Breaching Tools and Training Aids for Tactical Situations

Pry Bars

Pry bars come in many different materials, strengths, sizes and shapes, but when you’re in a tactical or rescue situation, you simply need a pry bar that’s dependable, durable and built to serve a single purpose. To work when you need it most.

Operators require a pry bar that stands out in terms of reliability and ruggedness. In high-stakes scenarios, where every second counts, a dependable tool can make all the difference. Look for a pry bar crafted from high-quality materials such as hardened steel or titanium, ensuring it can withstand the toughest challenges without compromising its structural integrity.

The strength of the pry bar is paramount, as it needs to exert force effectively without bending or breaking. Opt for one with a reinforced design, capable of handling intense pressure without faltering. Additionally, consider the size and shape of the pry bar to ensure it is versatile enough to navigate various situations, yet compact and portable for ease of use and transport.

In tactical or rescue operations, versatility is key, so a pry bar with additional features like integrated cutting edges, nail pullers, or built-in wrenches can be invaluable. Look for a tool that goes beyond the basics, providing multifunctional utility without sacrificing its core purpose.

Ultimately, when the stakes are high and time is of the essence, a dependable and durable pry bar designed for a specific mission can be the unsung hero in your toolkit, ensuring it works flawlessly when you need it most.

Pros and Cons of Steel vs Titanium Pry Bars

Steel and titanium are both popular materials for pry bars, each with its own set of advantages and disadvantages. Here’s a comparison of the pros and cons of steel vs. titanium pry bars:

Steel Pry Bars:

Pros for Steel:

Strength and Durability: Steel pry bars are known for their high strength and durability, making them suitable for heavy-duty applications.

Cost-Effective: Steel is generally more cost-effective than titanium, making steel pry bars a more budget-friendly option.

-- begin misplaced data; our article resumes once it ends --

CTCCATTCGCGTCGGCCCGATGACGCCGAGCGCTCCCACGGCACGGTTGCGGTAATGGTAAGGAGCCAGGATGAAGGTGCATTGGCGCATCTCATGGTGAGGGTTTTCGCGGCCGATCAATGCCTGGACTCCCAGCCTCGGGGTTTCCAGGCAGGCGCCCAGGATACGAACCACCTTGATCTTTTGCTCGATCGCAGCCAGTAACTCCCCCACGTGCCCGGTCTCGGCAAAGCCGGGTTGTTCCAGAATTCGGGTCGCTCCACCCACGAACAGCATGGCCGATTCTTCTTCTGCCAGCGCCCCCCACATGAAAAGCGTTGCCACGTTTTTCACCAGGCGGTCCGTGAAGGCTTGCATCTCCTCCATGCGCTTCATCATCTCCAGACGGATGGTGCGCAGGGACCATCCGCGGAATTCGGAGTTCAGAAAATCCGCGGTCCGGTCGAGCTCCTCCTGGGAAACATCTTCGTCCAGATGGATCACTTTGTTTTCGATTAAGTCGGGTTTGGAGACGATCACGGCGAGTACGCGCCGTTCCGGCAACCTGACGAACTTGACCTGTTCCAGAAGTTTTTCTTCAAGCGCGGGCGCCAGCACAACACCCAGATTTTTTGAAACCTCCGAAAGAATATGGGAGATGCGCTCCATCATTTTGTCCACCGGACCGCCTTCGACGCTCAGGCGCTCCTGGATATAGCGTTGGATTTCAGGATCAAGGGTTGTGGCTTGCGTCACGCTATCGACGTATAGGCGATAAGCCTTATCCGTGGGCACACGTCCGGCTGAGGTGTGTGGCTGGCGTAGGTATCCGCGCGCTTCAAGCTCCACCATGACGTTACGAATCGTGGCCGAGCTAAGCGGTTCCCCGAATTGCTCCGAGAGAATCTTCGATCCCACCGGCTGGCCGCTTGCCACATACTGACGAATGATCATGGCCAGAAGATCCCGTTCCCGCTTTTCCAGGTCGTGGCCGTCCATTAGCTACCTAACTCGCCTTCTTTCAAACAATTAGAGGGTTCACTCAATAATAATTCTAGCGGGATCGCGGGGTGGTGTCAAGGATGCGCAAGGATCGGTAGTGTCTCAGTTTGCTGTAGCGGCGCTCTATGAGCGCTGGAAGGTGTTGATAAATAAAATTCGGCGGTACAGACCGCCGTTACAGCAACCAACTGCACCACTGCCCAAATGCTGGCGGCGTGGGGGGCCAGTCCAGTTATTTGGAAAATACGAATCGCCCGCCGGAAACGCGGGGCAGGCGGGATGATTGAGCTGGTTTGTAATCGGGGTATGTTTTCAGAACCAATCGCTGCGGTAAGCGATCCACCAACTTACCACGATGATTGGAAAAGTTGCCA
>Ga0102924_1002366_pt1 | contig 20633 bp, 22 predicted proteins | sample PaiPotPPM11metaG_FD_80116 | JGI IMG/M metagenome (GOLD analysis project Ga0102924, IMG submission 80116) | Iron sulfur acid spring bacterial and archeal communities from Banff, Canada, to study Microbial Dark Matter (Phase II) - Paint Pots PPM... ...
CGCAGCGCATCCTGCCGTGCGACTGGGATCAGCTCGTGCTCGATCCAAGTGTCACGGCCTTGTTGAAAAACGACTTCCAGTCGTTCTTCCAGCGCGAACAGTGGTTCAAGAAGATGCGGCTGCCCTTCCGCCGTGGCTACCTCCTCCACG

Wear Resistance: Steel has good wear resistance, ensuring that the pry bar can withstand repeated use without significant deterioration.

Cons for Steel:

Weight: Steel is denser than titanium, resulting in heavier pry bars. This can be a drawback when considering portability and ease of use over extended periods.

Corrosion Susceptibility: Some types of steel can be prone to corrosion, especially in humid or salty environments. However, many pry bars are coated or treated to mitigate this issue.

Titanium Pry Bars:

Pros for Titanium:

Lightweight: Titanium is known for its excellent strength-to-weight ratio, making titanium pry bars significantly lighter than their steel counterparts. This is advantageous for portability and reducing user fatigue. Weight is also a factor that can be important for those engaged in air operations.

Corrosion Resistance: Titanium is highly corrosion-resistant, making it suitable for use in various environmental conditions, including saltwater exposure. This makes titanium a superior choice for those who work in a maritime environment or will infiltrate a target area by water.

Non-Magnetic: Titanium is non-magnetic, which can be beneficial in certain situations where magnetic attraction is a concern, such as EOD operations or working around IED/booby trapped locations.

Cons for Titanium:

Cost: Titanium is generally more expensive than steel, which can be a significant factor for budget-conscious users.

Lower Strength: While titanium is strong, it is not as strong as some high-grade steels. In applications requiring maximum strength, steel pry bars might be preferred.


The choice between steel and titanium pry bars depends on the specific mission requirements of the task at hand. If strength and cost-effectiveness are top priorities, steel may be the preferred choice. On the other hand, if lightweight construction and corrosion resistance are critical, a titanium pry bar might be more suitable. Ultimately, the decision should be based on the user’s preferences, budget, and the intended use of the pry bar.